Efforts continue to save and preserve Ingram Dunes

Efforts continue to save and preserve Ingram Dunes

NORTH MYRTLE BEACH, SC (WMBF) -- The Ingram Dunes is one of the largest undeveloped areas in North Myrtle Beach and like much of Horry County it is at risk of being developed.

However, some still believe there’s hope to save the iconic dunes from becoming another developed plot of land.

For several years’ residents in North Myrtle Beach and throughout the Grand Strand have come together to do whatever they can to preserve Ingram Dunes.

They said it’s not just about preserving the natural beauty, but the memories that come with it.

“This kind of landscape is what drew people to the beach in the first place, they didn’t come here for housing developments they came for the natural beauty,” said Jane Vernon.

Jane Vernon has memories of Ingram Dunes going back nearly 60 years, a place her family vacationed and a place she now calls home.

“One of the things that people will miss greatly and one of the things I will miss is the bird songs, this has been a bird sanctuary like no other,” said Vernon.

It’s also a place for people to find peace away from the tourism packed summer beaches.

“These are the highest relic dunes across the coast of South Carolina according to state geologists,” said Damien Triouleyre.

Several activists stood alongside the dunes on Saturday trying to gain awareness of the issue at hand.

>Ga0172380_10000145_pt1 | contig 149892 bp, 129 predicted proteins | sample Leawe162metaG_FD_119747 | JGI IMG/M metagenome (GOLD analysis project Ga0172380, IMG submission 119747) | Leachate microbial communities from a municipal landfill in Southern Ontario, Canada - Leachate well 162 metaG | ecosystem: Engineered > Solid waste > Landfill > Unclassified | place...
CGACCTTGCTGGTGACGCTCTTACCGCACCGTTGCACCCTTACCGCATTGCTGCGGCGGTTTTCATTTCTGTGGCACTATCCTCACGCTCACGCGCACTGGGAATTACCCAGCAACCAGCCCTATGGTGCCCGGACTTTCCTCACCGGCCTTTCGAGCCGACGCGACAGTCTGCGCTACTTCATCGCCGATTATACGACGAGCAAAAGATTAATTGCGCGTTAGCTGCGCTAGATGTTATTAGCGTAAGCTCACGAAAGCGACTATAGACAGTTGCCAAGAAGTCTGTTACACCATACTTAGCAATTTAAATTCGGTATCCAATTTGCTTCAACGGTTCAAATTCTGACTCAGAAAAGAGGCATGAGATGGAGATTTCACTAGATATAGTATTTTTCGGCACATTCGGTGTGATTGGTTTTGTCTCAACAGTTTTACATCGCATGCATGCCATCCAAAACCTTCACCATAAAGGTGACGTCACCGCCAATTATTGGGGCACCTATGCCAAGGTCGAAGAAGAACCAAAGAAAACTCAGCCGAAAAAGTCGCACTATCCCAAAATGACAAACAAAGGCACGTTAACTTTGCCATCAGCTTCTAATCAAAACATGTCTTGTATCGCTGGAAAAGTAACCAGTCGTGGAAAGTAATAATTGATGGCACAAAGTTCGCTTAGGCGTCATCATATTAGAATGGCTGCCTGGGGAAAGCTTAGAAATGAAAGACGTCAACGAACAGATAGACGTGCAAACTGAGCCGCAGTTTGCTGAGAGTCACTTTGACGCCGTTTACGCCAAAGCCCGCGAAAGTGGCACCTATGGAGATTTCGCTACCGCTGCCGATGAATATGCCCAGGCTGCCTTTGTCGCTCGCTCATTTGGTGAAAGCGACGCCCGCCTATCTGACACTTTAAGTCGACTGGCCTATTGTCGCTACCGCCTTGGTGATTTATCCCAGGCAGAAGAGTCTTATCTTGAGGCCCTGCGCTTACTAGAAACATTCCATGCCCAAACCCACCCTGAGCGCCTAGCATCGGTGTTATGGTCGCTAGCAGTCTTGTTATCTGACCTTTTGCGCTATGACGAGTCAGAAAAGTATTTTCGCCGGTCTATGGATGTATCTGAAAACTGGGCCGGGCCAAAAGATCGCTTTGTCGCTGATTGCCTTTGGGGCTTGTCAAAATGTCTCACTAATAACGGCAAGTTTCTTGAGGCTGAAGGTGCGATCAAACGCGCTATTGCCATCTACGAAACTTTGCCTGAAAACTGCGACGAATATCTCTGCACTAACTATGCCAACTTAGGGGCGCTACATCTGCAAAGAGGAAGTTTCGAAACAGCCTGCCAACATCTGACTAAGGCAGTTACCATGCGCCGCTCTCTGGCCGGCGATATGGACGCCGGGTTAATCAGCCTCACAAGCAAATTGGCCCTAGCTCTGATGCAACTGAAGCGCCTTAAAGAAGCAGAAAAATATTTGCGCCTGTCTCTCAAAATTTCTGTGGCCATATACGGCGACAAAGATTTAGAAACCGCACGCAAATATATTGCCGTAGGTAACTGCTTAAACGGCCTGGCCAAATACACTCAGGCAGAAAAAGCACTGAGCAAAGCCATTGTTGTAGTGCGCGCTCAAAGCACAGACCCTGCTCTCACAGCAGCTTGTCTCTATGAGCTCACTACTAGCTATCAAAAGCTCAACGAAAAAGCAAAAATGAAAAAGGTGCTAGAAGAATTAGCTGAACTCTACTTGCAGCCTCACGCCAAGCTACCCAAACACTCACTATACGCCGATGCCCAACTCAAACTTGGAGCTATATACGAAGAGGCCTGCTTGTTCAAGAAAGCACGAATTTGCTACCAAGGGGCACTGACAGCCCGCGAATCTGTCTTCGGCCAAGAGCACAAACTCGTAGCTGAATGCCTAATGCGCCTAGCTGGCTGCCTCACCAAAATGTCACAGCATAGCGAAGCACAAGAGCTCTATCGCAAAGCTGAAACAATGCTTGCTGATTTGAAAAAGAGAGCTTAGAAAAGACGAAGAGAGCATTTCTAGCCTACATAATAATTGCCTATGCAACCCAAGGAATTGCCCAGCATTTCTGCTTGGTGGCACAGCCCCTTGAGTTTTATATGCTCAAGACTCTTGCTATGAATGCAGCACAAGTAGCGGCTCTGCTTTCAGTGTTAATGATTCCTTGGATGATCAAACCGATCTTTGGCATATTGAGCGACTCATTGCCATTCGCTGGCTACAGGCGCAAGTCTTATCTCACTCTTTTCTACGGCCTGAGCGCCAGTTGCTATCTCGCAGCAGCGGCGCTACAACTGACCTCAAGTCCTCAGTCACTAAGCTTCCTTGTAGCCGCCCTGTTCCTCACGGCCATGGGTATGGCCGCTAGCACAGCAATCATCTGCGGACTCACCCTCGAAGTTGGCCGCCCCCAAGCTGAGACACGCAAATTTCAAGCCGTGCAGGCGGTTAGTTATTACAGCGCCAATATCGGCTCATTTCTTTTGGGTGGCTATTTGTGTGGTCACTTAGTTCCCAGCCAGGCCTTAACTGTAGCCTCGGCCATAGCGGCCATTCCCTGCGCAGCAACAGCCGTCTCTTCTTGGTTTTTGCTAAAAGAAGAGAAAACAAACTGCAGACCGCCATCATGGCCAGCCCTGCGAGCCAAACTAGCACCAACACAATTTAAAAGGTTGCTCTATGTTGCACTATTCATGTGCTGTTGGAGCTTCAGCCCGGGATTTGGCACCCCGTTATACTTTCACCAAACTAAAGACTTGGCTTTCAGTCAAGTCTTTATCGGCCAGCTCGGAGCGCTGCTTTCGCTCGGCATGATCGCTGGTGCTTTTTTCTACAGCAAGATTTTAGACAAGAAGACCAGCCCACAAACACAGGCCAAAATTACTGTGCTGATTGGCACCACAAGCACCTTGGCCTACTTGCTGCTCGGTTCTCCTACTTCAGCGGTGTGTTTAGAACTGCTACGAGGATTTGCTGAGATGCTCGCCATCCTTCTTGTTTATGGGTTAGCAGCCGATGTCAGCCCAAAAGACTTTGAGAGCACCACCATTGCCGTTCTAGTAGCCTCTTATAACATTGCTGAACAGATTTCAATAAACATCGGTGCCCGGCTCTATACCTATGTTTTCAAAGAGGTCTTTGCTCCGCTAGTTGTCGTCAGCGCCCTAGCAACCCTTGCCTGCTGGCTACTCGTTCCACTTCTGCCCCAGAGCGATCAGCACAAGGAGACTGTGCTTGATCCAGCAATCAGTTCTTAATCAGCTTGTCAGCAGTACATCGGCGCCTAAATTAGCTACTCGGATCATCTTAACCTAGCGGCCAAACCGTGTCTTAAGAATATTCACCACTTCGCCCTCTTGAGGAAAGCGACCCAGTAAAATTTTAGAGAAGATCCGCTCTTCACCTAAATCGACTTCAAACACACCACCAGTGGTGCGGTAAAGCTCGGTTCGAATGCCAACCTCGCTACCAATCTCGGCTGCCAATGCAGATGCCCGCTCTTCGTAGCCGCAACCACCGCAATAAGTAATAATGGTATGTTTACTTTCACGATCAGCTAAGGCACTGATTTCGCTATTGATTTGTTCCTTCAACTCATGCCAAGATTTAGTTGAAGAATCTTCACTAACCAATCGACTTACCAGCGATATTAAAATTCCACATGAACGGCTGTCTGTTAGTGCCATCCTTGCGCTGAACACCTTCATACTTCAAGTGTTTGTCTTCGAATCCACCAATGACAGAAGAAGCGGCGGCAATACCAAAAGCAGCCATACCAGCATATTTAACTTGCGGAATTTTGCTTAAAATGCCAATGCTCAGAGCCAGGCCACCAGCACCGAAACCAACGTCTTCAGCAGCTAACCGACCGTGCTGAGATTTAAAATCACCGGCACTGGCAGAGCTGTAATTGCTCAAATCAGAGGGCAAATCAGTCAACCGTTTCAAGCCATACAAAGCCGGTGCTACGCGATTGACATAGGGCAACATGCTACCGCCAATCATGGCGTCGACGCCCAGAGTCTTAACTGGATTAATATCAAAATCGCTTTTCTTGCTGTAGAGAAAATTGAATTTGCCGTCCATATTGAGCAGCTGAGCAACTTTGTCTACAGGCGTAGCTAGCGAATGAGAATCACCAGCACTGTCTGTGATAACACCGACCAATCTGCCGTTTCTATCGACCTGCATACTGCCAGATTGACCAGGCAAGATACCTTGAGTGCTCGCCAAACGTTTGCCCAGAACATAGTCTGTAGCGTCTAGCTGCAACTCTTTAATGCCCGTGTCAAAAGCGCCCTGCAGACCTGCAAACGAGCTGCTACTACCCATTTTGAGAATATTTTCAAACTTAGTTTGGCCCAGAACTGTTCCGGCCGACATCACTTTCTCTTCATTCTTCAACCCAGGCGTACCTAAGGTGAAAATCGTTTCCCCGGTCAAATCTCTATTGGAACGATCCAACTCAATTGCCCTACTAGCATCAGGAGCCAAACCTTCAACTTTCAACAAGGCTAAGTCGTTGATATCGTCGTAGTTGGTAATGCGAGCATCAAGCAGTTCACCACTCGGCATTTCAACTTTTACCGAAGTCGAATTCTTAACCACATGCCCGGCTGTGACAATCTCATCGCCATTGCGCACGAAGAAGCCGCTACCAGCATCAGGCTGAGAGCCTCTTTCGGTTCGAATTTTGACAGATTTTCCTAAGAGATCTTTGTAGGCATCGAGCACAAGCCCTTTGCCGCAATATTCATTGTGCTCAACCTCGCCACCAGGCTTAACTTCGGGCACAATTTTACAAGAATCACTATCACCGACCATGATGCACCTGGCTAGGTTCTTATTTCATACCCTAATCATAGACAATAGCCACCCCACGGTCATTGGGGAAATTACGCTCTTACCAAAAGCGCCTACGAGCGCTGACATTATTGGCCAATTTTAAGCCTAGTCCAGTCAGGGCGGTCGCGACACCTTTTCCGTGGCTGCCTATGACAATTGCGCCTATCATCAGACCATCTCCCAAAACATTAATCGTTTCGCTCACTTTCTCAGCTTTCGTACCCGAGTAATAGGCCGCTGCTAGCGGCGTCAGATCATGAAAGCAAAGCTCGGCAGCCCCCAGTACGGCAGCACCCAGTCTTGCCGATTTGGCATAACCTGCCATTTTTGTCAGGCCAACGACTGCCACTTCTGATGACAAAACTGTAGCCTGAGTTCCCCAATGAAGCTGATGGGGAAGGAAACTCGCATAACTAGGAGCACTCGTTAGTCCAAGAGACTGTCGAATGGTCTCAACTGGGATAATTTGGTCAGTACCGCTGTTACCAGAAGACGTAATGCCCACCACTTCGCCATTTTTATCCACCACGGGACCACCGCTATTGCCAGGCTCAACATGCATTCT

The land appraisal report shows the property is worth $3.1 million to save and preserve the 9.3 acres as it is.

“It would be such a loss for people not to have a place in North Myrtle Beach where they can see and hear birds, see wildlife surrounded by nature,” said Vernon.

At times it feels like they’re against a great clime, they have yet to give up hope for the dune’s future.

“We wouldn’t be here if there wasn’t hope, it’s too beautiful not to be saved and too important not to be saved,” said Triouleyre.

Those hoping to preserve the dunes have been working with local and state officials to do whatever they can to preserve this plot of land.

As they look to raise the $3.1 million to purchase the dunes, over $600,000 has been raised with the help of the City of North Myrtle Beach.

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